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This is part two of a three-part article on learning styles.

Do you prefer watching a performance rather than just listening?   Are your children distracted by movement around them when they are working on their schoolwork?  Would your spouse rather write an email than make a phone call?  If you answered yes to any of these, there is a visual learner in your family.

When trying to spot a visual learner, try these “tells”. When a visual learner is deep in thought, they will generally look up or stare straight ahead.  And whatever emotion they are feeling will be easily recognized by their facial expressions.  If given a choice of activities, they will often choose a movie, television, or reading.  They may also want to go to a museum or zoo where there are things to watch.  They even use visual language-“do you see what I mean?”

Introducing a visual learner to a new experience can be best done by allowing them time to observe the surroundings/situation before expecting them to dive in and participate.   (They can often be considered shy, as they will want to stand back and observe before participating. Give them time.  They’ll let you know when they are ready.)   Facial expressions, body language, etc. are read automatically.  They can pick out the leader of the group, the trouble-maker, and anyone who is uncomfortable as they enter a new environment. They are masters at picking up visual cues from people in a group setting or one-on-one, and using that information to their advantage.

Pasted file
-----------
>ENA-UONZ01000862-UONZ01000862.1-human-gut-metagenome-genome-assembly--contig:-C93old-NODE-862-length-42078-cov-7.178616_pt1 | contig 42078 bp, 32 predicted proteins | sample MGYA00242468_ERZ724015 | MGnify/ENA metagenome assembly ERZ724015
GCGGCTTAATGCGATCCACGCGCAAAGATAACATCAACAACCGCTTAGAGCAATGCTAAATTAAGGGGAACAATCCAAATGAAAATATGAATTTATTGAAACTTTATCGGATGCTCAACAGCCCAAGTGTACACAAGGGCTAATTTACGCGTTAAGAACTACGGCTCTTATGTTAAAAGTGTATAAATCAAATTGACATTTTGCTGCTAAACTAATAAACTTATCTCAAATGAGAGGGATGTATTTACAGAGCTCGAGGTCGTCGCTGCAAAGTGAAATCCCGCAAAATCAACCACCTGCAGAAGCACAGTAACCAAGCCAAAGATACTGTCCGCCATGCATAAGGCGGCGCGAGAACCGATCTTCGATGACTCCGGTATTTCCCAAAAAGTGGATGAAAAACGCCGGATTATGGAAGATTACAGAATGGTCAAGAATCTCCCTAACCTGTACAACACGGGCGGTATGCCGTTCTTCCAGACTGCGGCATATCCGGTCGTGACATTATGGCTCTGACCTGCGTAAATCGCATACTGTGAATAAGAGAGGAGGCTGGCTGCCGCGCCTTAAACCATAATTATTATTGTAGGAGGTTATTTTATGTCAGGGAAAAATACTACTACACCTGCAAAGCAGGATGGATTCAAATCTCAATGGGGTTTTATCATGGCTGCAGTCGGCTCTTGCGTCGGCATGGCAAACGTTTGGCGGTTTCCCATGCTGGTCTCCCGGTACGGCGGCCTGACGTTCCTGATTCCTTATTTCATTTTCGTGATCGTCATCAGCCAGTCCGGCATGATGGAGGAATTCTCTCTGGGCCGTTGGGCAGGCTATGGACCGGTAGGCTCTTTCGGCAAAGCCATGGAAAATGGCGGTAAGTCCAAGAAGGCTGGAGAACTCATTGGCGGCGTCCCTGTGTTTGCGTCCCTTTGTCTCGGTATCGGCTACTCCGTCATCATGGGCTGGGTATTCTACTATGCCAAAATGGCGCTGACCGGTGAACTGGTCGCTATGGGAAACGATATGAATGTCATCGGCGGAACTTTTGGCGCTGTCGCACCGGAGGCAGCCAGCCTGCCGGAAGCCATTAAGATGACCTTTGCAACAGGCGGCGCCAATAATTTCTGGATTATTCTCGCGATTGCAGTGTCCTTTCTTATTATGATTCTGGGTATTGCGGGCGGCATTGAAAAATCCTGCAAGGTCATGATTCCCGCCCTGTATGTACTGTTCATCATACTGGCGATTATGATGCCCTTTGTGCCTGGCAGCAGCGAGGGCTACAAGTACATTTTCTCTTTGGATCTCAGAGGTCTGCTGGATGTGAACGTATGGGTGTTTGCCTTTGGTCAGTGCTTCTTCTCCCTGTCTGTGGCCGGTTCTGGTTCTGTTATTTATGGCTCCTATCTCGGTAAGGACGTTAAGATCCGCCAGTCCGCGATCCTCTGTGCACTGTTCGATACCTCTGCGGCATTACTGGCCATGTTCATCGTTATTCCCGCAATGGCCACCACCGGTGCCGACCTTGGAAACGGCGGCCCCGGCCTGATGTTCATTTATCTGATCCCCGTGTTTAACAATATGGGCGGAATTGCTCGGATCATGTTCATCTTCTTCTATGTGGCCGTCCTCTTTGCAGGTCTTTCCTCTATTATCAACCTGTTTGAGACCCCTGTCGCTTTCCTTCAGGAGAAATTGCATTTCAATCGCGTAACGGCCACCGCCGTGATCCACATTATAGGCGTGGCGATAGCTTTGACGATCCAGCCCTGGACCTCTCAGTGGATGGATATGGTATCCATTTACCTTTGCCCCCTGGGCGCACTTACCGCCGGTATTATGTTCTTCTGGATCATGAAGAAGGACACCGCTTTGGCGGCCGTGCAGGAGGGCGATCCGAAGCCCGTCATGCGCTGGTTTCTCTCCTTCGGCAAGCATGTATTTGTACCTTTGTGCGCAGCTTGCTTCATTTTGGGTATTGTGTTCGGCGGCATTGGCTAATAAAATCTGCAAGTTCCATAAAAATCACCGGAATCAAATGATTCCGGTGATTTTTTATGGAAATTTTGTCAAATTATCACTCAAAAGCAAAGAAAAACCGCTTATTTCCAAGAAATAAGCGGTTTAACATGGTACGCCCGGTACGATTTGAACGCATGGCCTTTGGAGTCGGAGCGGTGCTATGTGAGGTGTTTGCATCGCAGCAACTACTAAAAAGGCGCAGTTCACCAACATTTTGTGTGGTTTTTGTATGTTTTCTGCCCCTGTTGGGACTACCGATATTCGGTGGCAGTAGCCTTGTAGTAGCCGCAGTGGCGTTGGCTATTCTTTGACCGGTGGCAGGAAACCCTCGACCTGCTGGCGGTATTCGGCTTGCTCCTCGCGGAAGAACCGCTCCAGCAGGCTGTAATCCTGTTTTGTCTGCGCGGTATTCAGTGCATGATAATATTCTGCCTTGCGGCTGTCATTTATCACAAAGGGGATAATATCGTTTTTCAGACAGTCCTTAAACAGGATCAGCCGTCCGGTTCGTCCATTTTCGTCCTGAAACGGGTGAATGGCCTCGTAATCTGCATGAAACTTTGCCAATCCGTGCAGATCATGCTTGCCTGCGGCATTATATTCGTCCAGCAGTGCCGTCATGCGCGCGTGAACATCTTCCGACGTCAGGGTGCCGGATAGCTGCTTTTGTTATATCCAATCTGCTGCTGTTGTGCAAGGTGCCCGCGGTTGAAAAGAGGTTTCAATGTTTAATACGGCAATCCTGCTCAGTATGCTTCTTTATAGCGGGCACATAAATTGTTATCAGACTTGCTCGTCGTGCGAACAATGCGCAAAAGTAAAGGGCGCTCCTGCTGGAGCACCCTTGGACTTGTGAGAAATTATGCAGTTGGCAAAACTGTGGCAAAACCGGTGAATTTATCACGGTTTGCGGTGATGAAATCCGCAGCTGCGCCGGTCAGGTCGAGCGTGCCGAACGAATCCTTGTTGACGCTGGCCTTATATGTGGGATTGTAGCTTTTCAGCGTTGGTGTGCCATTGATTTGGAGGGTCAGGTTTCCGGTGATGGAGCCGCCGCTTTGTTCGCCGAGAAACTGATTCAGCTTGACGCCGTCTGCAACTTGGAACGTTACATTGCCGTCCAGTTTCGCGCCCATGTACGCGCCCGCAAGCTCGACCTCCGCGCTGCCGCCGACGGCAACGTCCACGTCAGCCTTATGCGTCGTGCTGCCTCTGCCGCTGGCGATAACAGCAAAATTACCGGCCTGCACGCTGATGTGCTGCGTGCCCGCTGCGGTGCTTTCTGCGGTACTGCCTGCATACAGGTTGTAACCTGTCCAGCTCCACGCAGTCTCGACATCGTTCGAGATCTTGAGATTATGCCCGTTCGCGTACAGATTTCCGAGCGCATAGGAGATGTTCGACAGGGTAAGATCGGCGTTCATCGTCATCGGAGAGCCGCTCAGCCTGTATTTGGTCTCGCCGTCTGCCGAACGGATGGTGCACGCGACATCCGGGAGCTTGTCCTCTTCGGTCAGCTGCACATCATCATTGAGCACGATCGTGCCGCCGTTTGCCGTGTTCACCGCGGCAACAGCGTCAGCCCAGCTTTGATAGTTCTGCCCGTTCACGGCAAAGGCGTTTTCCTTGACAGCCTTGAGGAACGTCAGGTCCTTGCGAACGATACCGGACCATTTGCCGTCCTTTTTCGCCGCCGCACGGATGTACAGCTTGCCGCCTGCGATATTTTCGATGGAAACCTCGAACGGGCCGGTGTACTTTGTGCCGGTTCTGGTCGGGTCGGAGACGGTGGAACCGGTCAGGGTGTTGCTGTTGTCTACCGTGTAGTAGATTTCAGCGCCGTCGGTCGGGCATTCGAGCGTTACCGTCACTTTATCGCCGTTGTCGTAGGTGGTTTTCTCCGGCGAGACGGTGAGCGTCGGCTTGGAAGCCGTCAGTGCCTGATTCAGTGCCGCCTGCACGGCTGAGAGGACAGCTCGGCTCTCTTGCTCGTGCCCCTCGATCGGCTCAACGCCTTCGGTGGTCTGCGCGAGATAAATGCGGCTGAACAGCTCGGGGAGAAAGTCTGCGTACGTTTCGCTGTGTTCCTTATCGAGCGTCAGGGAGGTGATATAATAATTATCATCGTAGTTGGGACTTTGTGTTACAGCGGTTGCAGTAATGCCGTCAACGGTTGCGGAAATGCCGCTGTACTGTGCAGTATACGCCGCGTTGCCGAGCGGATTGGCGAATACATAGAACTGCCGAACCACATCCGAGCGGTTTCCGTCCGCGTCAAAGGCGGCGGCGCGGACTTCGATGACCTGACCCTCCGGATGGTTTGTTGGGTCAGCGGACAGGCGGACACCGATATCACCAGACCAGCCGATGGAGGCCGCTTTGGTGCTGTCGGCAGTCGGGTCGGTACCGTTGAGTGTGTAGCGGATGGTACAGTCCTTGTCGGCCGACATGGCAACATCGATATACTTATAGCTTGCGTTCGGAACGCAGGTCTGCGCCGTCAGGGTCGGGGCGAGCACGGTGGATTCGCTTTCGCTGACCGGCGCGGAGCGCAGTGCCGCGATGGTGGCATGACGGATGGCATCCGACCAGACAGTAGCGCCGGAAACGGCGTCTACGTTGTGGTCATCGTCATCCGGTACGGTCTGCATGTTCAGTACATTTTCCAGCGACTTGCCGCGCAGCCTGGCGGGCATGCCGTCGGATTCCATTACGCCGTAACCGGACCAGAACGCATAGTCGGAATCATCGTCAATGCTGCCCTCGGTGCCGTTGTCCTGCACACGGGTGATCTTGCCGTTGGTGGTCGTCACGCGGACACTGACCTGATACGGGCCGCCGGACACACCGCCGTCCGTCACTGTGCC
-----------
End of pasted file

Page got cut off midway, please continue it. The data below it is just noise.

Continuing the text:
When a visual learner is angry, they will often say nothing; they do not need to-you can read it on their face.  When they are excited, they grin and their whole face lights up!  No words necessary.  Rewards come in the form of making their work and your approval easily seen-post things on the fridge, smile at them, use stickers and stamps, send their work to family and friends.

Some of the most successful tools for teaching visual learners include:

  • maps
  • posters
  • pictures/drawings
  • dvds
  • collages/mobiles
  • time lines
  • American Sign Language